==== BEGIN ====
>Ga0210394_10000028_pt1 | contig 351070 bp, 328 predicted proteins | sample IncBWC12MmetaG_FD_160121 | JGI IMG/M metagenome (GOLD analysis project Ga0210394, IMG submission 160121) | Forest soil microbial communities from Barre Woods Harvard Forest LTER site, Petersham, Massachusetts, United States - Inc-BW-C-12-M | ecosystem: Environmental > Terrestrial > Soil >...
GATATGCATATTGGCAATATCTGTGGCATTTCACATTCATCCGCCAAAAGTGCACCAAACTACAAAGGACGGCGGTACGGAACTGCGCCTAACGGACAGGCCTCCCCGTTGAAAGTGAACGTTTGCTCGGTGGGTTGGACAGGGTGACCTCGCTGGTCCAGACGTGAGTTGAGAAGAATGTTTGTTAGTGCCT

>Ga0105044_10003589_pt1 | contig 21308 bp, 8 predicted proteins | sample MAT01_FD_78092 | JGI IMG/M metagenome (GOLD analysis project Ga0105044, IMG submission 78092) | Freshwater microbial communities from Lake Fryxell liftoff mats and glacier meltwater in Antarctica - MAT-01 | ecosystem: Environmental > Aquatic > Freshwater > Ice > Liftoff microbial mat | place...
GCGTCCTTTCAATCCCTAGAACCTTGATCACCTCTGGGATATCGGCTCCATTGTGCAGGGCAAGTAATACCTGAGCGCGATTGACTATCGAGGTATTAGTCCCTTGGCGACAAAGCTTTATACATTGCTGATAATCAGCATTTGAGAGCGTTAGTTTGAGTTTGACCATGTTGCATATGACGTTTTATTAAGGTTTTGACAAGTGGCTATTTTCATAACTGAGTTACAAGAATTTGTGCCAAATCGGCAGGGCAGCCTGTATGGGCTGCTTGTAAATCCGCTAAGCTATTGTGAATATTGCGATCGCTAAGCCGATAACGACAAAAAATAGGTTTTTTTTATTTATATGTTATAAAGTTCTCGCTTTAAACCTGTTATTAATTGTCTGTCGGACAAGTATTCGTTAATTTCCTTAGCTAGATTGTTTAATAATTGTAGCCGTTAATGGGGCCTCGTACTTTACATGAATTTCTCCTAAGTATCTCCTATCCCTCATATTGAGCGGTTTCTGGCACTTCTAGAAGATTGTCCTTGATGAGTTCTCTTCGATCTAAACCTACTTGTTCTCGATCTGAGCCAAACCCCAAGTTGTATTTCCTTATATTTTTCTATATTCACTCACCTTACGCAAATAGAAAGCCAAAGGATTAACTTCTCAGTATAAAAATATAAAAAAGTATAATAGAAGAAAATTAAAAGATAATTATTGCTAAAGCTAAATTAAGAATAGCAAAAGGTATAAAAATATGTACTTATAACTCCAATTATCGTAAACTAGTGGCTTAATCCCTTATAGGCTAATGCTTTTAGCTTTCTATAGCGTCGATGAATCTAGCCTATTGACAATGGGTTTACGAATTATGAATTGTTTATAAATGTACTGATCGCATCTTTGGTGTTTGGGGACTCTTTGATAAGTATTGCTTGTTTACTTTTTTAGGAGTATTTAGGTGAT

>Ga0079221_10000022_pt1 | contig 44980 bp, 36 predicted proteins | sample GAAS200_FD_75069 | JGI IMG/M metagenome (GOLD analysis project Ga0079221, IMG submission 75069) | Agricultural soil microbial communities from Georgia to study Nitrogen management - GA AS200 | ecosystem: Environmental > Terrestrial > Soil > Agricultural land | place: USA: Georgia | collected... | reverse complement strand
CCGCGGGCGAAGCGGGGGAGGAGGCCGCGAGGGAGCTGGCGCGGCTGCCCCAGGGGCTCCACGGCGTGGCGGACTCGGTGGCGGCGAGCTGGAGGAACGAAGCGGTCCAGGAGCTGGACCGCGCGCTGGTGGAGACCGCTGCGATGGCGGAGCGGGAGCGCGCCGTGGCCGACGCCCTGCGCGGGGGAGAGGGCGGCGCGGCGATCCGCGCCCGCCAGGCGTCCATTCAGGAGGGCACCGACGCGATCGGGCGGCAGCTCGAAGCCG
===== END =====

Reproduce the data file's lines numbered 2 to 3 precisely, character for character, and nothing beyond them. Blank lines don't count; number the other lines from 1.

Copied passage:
GATATGCATATTGGCAATATCTGTGGCATTTCACATTCATCCGCCAAAAGTGCACCAAACTACAAAGGACGGCGGTACGGAACTGCGCCTAACGGACAGGCCTCCCCGTTGAAAGTGAACGTTTGCTCGGTGGGTTGGACAGGGTGACCTCGCTGGTCCAGACGTGAGTTGAGAAGAATGTTTGTTAGTGCCT

>Ga0105044_10003589_pt1 | contig 21308 bp, 8 predicted proteins | sample MAT01_FD_78092 | JGI IMG/M metagenome (GOLD analysis project Ga0105044, IMG submission 78092) | Freshwater microbial communities from Lake Fryxell liftoff mats and glacier meltwater in Antarctica - MAT-01 | ecosystem: Environmental > Aquatic > Freshwater > Ice > Liftoff microbial mat | place...